In response to the second question as to whether xenographic transplants are immoral as temporary measures or as a means of last resort, it does not seem that there is anything immoral with their use in either of these cases. If there is a sound medical and moral reason for using cross-species transplants to temporarily save a life, it is hard to find a solid reason to object to them. Similarly, if there is no other means available to save a human life, it would seem that no persuasive reasons could be found to object to their use.

But in response to the third question, there are serious reasons for not permitting xenographic transplants until other procedures and therapeutic measures have been tried. The reason is that when one deals with innocent human life, one must take the safer course of action. This principle applies not only to therapies but also to experimentation and research. This principle must be upheld so that patients and subjects of experimentation and research can be given every reasonable possible means of protecting and promoting their life. In the case of Baby Fae, taking the safer course of action meant that non-experimental procedures should have been tried before experimental procedures, and treatments that would not entail her death if they failed should have been tried before those that would be certainly lethal if they failed. Specifically, the physicians at Loma Linda were morally required by the principle of safer action to provide her with the “Norwood” procedure (to restore surgically interim cardiac function) before giving her a baboon heart. This procedure is less experimental (if experimental at all) than the implantation of a baboon heart, and it had a better chance of success than a baboon transplant. And if it failed, it appears that it might have been possible to resort to other measures to save her life. With Baby Fae, however, all other possible chances of saving her life were eliminated by removing her heart and replacing it with the animal heart. When her heart was removed, any chance of surgically repairing it was eliminated; and when the baboon heart was implanted, any chance of implanting another heart was also eliminated. By proceeding immediately to the baboon transplant, the physicians foreclosed resort to other measure if the heart failed, and thus they eliminated any other chances of Baby Fae surviving a failure of the baboon heart. Thus, it must be concluded that the experiment performed by the physicians at Loma Linda was morally blameworthy; by removing her repairable heart and then replacing it with a heart that was virtually assured to fail, they eliminated any other reasonable hopes of survival for this infant.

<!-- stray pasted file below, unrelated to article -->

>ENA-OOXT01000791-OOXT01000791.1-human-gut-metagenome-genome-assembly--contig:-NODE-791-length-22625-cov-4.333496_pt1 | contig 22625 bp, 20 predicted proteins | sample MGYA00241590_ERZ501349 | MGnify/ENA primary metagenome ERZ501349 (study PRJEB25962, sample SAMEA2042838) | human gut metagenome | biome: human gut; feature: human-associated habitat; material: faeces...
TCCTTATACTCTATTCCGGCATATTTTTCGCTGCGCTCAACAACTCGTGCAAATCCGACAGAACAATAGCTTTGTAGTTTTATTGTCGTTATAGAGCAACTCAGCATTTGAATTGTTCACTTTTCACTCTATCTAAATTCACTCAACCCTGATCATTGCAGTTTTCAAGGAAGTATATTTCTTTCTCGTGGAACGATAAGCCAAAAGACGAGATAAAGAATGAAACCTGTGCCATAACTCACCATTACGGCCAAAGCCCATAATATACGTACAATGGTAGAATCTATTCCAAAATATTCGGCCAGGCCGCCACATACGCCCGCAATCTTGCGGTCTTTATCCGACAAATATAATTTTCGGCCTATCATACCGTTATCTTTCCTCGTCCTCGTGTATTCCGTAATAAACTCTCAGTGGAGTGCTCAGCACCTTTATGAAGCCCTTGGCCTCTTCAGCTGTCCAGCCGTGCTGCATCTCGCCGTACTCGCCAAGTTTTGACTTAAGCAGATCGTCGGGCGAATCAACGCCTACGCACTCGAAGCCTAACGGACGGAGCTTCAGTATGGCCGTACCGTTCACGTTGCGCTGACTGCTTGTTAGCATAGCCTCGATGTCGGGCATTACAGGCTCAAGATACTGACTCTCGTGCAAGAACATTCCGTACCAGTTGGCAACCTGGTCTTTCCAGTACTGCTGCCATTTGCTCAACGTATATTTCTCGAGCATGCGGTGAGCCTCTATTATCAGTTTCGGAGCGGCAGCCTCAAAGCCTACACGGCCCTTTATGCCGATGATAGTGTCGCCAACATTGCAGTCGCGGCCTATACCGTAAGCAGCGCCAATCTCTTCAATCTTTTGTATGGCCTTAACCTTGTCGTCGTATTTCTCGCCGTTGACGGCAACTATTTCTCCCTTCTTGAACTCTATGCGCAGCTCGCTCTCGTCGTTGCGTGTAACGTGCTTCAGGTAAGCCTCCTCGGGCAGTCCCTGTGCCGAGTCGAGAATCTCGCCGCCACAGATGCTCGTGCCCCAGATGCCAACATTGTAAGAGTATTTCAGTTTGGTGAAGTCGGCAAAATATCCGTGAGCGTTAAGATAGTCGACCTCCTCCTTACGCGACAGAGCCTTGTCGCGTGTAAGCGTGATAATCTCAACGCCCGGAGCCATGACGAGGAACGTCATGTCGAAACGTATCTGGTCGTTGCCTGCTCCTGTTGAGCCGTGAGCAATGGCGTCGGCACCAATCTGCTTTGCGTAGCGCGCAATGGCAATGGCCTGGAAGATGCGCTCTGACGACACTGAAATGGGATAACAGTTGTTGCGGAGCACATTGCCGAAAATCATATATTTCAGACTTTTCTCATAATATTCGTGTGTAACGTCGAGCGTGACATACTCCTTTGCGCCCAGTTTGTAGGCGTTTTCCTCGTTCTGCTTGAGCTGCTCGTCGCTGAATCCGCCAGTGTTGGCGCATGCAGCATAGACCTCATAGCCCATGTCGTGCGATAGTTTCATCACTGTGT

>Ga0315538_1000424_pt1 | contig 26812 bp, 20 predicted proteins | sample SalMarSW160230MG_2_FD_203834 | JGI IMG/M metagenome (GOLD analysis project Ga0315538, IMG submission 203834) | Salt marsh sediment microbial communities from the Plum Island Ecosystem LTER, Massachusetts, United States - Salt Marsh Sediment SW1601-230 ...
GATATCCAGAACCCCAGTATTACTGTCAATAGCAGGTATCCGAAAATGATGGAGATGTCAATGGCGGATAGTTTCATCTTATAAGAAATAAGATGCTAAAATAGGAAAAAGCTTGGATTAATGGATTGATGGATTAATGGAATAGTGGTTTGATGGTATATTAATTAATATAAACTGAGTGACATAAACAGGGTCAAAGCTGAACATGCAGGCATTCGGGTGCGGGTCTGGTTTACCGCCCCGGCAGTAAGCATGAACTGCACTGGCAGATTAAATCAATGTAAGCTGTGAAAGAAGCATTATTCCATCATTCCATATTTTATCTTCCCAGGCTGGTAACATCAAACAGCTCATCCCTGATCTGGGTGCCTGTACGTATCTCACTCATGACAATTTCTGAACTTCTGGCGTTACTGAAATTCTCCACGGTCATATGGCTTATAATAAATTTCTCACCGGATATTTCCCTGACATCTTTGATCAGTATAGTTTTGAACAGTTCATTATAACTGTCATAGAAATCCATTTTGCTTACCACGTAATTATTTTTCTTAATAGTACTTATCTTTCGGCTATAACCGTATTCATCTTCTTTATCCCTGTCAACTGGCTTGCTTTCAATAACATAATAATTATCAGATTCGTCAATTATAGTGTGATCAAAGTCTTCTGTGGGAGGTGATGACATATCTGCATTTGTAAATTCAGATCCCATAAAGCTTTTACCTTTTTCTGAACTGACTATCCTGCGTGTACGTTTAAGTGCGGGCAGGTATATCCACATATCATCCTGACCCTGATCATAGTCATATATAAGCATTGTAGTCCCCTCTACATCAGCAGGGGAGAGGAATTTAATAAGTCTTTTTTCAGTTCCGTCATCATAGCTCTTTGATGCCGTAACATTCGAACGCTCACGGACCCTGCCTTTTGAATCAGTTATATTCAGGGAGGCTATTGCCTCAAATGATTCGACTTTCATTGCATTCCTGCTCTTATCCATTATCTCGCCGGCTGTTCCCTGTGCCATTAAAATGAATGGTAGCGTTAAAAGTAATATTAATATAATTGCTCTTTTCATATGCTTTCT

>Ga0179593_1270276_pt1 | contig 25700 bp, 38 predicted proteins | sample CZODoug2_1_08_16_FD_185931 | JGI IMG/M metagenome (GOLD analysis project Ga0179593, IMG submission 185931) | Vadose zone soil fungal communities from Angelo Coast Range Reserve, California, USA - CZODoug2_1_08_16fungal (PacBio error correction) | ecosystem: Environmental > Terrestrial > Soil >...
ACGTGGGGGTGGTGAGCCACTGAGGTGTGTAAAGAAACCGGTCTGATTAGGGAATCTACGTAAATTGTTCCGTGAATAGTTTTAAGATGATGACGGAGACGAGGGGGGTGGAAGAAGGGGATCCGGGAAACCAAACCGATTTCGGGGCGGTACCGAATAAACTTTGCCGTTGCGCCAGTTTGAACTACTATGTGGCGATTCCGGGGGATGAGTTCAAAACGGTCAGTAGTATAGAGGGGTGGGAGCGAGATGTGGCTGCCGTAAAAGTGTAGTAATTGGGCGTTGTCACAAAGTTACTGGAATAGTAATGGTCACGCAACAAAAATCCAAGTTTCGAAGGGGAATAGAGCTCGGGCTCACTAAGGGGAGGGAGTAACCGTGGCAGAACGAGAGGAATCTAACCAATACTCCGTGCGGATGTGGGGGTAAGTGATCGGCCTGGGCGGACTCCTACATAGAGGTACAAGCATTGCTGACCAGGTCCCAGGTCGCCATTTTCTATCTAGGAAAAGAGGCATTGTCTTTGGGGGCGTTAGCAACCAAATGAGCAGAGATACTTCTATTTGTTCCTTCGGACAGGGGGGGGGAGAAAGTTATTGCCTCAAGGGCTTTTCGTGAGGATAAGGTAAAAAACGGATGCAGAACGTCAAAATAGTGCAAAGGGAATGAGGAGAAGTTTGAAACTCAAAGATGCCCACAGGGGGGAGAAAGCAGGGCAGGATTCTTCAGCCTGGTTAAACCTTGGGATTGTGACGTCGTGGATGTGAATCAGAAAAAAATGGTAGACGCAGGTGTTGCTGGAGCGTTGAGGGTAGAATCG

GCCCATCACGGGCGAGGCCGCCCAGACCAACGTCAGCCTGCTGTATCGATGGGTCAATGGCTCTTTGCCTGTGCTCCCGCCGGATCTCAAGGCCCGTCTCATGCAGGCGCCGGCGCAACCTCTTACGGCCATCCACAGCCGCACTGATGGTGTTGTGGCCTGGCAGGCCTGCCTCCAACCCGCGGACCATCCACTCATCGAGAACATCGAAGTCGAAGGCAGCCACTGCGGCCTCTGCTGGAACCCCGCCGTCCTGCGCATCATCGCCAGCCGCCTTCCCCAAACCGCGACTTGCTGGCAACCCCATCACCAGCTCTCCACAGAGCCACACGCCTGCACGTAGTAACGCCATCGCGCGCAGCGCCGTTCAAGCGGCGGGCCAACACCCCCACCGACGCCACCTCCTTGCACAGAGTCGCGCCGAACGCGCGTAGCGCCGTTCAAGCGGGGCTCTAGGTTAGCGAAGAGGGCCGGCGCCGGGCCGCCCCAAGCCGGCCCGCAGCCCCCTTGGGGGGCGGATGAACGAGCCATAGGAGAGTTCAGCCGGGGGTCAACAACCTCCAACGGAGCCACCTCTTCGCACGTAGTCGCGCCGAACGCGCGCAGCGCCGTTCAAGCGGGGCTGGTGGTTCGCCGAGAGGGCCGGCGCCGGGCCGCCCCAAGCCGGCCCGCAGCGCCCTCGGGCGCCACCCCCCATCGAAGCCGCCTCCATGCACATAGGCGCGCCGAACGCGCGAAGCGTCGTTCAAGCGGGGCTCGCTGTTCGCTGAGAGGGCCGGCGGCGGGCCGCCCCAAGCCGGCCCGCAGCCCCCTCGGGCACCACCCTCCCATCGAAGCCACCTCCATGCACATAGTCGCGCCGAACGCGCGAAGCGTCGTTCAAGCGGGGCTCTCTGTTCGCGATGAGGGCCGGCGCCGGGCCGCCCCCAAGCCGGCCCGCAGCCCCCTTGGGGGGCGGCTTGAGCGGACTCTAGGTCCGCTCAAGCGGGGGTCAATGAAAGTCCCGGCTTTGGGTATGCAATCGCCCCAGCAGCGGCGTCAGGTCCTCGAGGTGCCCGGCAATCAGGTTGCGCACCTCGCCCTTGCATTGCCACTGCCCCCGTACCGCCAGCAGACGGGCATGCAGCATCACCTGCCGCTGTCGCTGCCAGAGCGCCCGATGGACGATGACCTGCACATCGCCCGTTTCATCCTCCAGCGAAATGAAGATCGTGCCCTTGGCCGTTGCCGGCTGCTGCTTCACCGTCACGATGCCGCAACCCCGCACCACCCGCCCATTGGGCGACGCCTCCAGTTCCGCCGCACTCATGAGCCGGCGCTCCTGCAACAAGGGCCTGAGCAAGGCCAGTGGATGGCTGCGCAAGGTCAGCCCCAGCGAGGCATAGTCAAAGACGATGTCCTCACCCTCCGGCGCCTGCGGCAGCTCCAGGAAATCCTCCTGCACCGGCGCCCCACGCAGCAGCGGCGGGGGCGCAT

The failure of Baby Fae’s heart provides us with a moral principle that should be heeded in future experimental situations: experimental life-saving procedures which will certainly cause death if they fail should only be attempted after all other life-saving procedures have been tried. If this principle had been followed with Baby Fae, her chances for survival would have been much greater. Because the Loma Linda team did not follow it, they unjustly and unduly eliminated whatever chances she might have had to survive by other measures.

This tragic experiment not only provides us with a needed moral principle, it also provides us with an insight into the incompetence of some bioethical review committees in their dealing with difficult moral issues. It could not be expected that the physicians or the parents should be aware of the above-mentioned moral principal in all of its ramifications. But one could expect that bioethical review committees understand it. Just as the Loma Linda bioethical review committee did not protect the right of Baby Fae to all reasonable chances for survival, we should not expect most ethics committees in the future to be able to protect other incompetent patients. Just as the bioethics committee in this case caved in to the wishes of the team of physicians, so also will most bioethical committees in the future cave in to the demands and wishes of parents and physicians.

What is regrettable is that the Baby Fae case seems to be the first of many. It is now apparent that a number of children in the future will probably be given baboon hearts before other measures to save their life are taken. This is a grave injustice to these children. Again, the call must go forth to the Church to renew its resistance to immoral experiments and practices such as these.


Robert L. Barry, O.P. was at the Dominican House of Studies in Washington, D.C.